Bonfire Night conjurs up childhood memories of fireworks and toffee apples, but for Carol it's all about the parkin
When I was a child growing up in Yorkshire, Bonfire Night was a time for special treats - treacle toffee ( also known as Bonfire Toffee), stickily sweet toffee apples, piping hot, slightly charred potatoes baked in the smouldering ashes of the bonfire and my own particular favourite - parkin.
In Yorkshire and Lancashire, Bonfire Night would be unthinkable without treacle toffee ( aka known as Bonfire Toffee), stickily sweet parkin - a type of dark, spicy, solid gingerbread made with oatmeal; in 19th century Leeds November 5th was even known as Parkin Day. Some of my friends in the south of England had never heard of this hearty satisfying cake and hadn't realised what they'd missed until they tasted it! Every year I make a large slab of parkin in a roasting tin, to enjoy while we watch the bursting fireworks in the night sky. November nights are cold, often freezing and a hot baked potato followed by a piece of moist sticky parkin and a steaming mug of something hot, are the perfect cold weather comfort foods.
Originally, parkin was a celebratory cake, eaten at winter festivals; a custom which probably originated with the pagan practice of eating special cakes to mark the first day of winter Its made with oatmeal (oats were the main cereal grown in the northern climate) which give parkin its dense texture; ground ginger (the cheapest spice in days gone by - although still a treat for most ordinary people) and black treacle (introduced into England in the 17th century and imported from the West Indies through the ports of Lancashire) although parkin was plainer than today as it was made with dripping rather than butter and early recipes didn't include eggs.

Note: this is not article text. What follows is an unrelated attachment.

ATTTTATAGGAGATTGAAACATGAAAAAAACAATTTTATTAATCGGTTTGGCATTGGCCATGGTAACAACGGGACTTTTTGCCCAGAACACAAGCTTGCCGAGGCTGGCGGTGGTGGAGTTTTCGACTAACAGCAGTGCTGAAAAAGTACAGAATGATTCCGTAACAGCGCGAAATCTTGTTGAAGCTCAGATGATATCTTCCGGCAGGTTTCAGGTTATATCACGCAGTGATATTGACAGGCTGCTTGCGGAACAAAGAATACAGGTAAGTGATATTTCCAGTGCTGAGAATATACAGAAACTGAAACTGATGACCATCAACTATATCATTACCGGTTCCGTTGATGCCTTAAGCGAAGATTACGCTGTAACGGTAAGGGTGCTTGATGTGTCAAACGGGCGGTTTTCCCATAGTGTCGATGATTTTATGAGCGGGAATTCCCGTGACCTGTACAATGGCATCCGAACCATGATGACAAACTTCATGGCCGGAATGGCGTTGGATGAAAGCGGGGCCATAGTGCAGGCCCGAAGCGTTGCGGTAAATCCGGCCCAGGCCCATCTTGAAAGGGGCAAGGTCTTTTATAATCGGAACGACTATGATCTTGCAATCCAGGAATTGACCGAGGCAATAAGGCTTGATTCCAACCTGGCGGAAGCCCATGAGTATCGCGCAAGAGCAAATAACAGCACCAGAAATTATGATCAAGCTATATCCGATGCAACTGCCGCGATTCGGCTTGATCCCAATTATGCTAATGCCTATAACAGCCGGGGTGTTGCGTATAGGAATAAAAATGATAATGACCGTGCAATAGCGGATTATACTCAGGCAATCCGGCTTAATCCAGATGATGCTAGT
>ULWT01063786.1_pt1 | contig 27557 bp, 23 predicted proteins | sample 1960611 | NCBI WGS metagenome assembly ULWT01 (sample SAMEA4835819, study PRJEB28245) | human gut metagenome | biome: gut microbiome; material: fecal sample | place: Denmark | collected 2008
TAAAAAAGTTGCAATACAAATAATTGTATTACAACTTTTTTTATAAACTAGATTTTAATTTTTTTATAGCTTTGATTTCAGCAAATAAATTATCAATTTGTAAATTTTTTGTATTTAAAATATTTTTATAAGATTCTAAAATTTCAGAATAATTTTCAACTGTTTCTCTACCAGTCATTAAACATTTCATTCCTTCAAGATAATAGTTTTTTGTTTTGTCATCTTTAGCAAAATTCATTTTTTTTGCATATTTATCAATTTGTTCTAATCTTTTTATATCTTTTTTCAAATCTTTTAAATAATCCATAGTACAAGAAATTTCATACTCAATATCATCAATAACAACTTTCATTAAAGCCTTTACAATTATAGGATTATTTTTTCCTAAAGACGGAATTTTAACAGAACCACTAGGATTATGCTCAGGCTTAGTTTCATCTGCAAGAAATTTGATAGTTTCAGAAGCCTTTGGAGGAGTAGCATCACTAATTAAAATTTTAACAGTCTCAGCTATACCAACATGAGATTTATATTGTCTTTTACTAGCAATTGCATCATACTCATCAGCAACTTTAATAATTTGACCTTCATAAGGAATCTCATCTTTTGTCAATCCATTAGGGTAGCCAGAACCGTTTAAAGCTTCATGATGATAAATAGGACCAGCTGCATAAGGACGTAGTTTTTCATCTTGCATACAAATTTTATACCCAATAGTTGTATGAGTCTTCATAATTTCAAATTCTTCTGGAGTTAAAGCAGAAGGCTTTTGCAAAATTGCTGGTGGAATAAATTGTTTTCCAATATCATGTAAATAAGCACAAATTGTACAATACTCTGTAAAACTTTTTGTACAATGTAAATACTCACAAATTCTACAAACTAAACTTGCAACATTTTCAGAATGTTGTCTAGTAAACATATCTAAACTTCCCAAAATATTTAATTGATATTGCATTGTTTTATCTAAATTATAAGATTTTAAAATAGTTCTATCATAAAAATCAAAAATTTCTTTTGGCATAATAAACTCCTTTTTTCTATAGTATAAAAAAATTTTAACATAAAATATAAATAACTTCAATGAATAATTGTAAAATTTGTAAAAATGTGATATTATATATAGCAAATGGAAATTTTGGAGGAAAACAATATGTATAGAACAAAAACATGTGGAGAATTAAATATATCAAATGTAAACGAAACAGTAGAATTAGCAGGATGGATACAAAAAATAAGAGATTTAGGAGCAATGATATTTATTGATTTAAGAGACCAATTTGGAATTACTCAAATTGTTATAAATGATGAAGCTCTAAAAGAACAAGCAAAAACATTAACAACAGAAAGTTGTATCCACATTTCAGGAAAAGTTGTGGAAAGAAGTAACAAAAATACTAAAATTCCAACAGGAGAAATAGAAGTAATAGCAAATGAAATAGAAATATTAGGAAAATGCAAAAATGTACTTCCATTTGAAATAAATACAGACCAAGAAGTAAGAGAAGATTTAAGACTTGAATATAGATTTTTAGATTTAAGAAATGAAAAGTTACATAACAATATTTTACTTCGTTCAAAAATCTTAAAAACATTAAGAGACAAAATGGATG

By the 18th century, as basic ingredients such as flour and sugar became cheaper they were also included - resulting in a lighter texture. Golden syrup, another later addition, adds a lovely flavour to the cake. It make a delicious dessert too, served with some stewed apples or plums and a dollop of whipped cream.
Yorkshire parkin recipes generally use more oatmeal than flour, while Lancashire recipes tend to have more flour than oatmeal and it was traditional for parkin to be slightly undercooked, so that the centre remained damp and sticky. There are several different kinds of parkin ('A Yorkshire Cookery Book' by M. Gaskell published in 1919 in my home town of Wakefield, gave 17 recipes for parkin) and its popularity continues in the north, where it's sold in bakers' shops throughout the region- in plenty of time to enjoy on Bonfire Night. Parkin should be kept in an airtight tin for at least three days before cutting, to allow it to soften and mellow and will keep well, stored in an airtight tin for up to two weeks.